Symphony No. 52 (Haydn)

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The Symphony No. 52 in C minor is one of the last Sturm und Drang symphonies composed by the Austrian composer Joseph Haydn while the composer was in residence at Esterházy in 1771 or 1772.[1]

It is one of a number of minor-key symphonies that Haydn composed in the late 1760s and early 1770s, the others being Symphonies Nos. 39, 44, 45, and 49. The symphony was described by H. C. Robbins Landon as "the grandfather of Beethoven's Fifth Symphony, also created with mathematical precision and in extreme conciseness."[2] It may also have served as a model for Mozart's Piano Sonata K. 457.[citation needed]


The symphony is scored for two oboes, bassoon, two horns (in C alto), continuo (harpsichord) and strings. This symphony is divided into four movements:

  1. Allegro assai con brio
  2. Andante in C major, 3
  3. Menuetto e trio. Allegretto, 3
  4. Finale. Presto

The symphony has several distinct features. The first movement, written in Sonata-Allegro form, establishes a contrast between an agitated and forte opening theme in C minor, and a lyrical and piano second theme in the relative major (E). Somewhat unusually, Haydn presents the second theme twice with transitional material in between its appearances.[3] As with his Symphony No. 45, the movement employs deceptive progressions in both the exposition (mm. 36–37) and recapitulation (mm. 130–131).[4] The "anger and vehemence" established by the minor mode of the symphony surpasses Haydn's earlier minor key symphonic efforts.[5]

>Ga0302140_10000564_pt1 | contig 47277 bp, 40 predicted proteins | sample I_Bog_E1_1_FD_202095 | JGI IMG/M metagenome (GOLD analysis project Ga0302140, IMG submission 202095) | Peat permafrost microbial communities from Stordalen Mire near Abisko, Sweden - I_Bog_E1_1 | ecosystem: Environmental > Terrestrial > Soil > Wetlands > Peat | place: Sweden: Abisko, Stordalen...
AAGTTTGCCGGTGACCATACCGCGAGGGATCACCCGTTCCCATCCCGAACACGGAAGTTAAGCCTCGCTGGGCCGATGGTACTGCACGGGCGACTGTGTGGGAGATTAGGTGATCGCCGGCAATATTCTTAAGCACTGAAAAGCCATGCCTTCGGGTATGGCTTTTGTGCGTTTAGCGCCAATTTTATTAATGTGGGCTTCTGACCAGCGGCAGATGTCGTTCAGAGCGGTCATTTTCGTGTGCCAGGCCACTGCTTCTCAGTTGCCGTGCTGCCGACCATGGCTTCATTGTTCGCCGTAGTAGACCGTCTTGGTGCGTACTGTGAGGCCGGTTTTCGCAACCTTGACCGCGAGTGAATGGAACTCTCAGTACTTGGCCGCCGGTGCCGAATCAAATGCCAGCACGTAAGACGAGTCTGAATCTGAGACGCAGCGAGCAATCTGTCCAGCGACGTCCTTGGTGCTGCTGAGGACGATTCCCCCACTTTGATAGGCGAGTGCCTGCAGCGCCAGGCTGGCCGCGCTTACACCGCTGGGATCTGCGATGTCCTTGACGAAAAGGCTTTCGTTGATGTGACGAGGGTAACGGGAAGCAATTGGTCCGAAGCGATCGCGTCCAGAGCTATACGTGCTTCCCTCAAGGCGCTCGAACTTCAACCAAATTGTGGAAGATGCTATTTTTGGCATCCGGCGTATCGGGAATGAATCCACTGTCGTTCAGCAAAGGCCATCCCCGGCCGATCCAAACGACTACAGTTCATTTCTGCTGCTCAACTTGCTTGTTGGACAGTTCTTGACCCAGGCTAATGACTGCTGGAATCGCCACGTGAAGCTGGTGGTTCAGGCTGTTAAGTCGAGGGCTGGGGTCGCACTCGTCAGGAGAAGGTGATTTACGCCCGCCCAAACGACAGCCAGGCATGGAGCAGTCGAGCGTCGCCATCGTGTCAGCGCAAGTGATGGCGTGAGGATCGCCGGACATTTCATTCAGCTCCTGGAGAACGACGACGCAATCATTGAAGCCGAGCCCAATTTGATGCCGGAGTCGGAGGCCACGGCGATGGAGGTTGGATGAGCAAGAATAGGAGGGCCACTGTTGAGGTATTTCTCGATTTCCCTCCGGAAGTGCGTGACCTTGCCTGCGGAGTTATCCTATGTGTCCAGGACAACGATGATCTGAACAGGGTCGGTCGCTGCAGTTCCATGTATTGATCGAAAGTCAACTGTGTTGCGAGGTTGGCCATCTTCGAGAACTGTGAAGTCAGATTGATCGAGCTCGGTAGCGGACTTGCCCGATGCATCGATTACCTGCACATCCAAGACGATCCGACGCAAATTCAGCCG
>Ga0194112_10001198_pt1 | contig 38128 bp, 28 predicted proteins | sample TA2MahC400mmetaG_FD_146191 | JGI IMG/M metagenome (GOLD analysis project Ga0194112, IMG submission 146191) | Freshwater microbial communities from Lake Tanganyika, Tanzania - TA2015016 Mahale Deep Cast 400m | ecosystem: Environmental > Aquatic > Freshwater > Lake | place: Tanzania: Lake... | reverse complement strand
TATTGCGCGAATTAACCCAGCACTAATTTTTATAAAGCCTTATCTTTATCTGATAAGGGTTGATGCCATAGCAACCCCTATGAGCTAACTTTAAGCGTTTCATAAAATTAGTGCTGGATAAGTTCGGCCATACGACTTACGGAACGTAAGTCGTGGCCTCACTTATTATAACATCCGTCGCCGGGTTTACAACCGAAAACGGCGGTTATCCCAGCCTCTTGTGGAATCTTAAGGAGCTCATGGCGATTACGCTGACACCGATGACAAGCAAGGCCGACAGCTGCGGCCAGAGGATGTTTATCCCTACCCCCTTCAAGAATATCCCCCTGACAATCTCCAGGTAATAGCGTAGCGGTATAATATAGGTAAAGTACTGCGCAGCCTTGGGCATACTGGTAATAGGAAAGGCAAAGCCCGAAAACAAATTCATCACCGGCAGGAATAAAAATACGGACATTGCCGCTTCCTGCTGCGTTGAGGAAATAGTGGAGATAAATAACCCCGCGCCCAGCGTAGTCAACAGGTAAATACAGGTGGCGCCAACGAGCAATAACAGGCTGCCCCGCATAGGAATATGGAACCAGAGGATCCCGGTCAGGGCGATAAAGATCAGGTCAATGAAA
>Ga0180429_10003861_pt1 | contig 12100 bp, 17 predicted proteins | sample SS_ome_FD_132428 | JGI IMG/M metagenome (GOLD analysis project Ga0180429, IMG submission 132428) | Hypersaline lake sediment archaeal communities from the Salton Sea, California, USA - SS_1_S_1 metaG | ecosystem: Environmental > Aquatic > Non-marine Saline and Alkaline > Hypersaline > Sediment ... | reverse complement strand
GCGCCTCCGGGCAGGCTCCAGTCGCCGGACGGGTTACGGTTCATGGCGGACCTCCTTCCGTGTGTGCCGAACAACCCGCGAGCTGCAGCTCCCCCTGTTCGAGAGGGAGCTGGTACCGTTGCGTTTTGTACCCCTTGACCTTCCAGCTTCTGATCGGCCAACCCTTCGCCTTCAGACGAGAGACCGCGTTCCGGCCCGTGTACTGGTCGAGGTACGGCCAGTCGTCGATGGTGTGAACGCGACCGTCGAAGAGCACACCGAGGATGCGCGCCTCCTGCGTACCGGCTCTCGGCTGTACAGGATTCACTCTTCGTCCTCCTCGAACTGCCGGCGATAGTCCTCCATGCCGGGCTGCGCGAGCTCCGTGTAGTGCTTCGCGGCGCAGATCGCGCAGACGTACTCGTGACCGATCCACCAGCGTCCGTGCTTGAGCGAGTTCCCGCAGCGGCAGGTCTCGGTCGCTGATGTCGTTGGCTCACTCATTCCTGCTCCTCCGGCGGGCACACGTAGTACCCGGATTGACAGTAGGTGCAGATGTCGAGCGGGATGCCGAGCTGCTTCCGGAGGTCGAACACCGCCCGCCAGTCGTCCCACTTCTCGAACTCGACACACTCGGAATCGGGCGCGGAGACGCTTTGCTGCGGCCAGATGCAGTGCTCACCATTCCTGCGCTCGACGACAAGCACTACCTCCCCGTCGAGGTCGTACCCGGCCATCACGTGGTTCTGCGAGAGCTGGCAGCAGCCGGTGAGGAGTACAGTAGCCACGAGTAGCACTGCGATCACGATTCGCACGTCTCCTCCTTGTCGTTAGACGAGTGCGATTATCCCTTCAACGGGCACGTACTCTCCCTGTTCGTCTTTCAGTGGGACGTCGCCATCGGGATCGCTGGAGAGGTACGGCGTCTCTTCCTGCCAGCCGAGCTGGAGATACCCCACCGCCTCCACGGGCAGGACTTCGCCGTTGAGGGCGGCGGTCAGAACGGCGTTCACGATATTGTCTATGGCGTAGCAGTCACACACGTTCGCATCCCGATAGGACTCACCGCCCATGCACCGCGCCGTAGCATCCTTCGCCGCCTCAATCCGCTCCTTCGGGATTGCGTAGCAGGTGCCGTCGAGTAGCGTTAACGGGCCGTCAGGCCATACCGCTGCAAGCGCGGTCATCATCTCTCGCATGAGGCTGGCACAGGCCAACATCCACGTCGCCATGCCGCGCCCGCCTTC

Liturgical use[edit]

It is possible that, as with several other symphonies by Haydn and Mozart, the Symphony no. 52 was written for the purpose of being incorporated into the Catholic liturgy. Haydn's early biographer Giuseppe Carpani noted:

Some other of Haydn's symphonies were written for the holy days. They were played in the chapel at Eisenstadt, in the chapel of the Imperial Court, and in other churches on such sacred feast days. They are written in G major, D major, and C minor.[6]

It has been speculated that the C minor symphony refers to no. 52 based both on the date of composition, which coincided with the Austrian practice of performing symphonies during the liturgical service, and the fact that unlike Haydn's other C minor symphony to which Carpani may have been alluding (Symphony No. 78), no. 52 is a more serious work.[7]


  1. ^ H. C. Robbins Landon,[page needed]
  2. ^ H. C. Robbins Landon, Haydn: Chronicle and Works, 5 vols, (Bloomington and London: Indiana University Press, 1976– ) v. 2, "Haydn at Eszterhaza, 1766–1790",[page needed].
  3. ^ Brown, A. Peter, The Symphonic Repertoire (Volume 2). Indiana University Press (ISBN 0-253-33487-X), pp. 127–128 (2002).
  4. ^ R. M. Longyear (Spring–Winter 1971). "The Minor Mode in Eighteenth-Century Sonata Form". The Journal of Music Theory. 15 (1–2): 189–229. JSTOR 842901.
  5. ^ Daniel Heartz (1994). Haydn, Mozart and the Viennese School, 1740–1780. W. W. Norton & Company. pp. 293–294 (quotation, 293). ISBN 0-393-03712-6.
  6. ^ Neal Zaslaw (January 1982). "Mozart, Haydn and the Sinfonia da Chiesa". The Journal of Musicology. 1 (1): 95–124, here 113. doi:10.1525/jm.1982.1.1.03a00140. ISSN 0277-9269. JSTOR 763639.. The translation from the Italian is by the author, who also provides the original.Fernando Sor also witnessed a Haydn symphony (in D) being performed in conjunction with the Mass as a young student at Montserrat.
  7. ^ Zaslaw, 117


  • Brown, A. Peter. The Symphonic Repertoire (Volume 2). Bloomington and London: Indiana University Press, 2002. ISBN 0-253-33487-X.
  • Heartz, Daniel. Haydn, Mozart and the Viennese School, 1740–1780, New York: W.W. Norton, 1994.
  • Robbins Landon, H. C. Joseph Haydn: Critical Edition of the Complete Symphonies, Vienna: Universal Edition, 1963.
  • Zaslaw, Neal. "Mozart, Haydn and the Sinfonia da Chiesa". Journal of Musicology 1, no. 1 (January 1982): 95–124.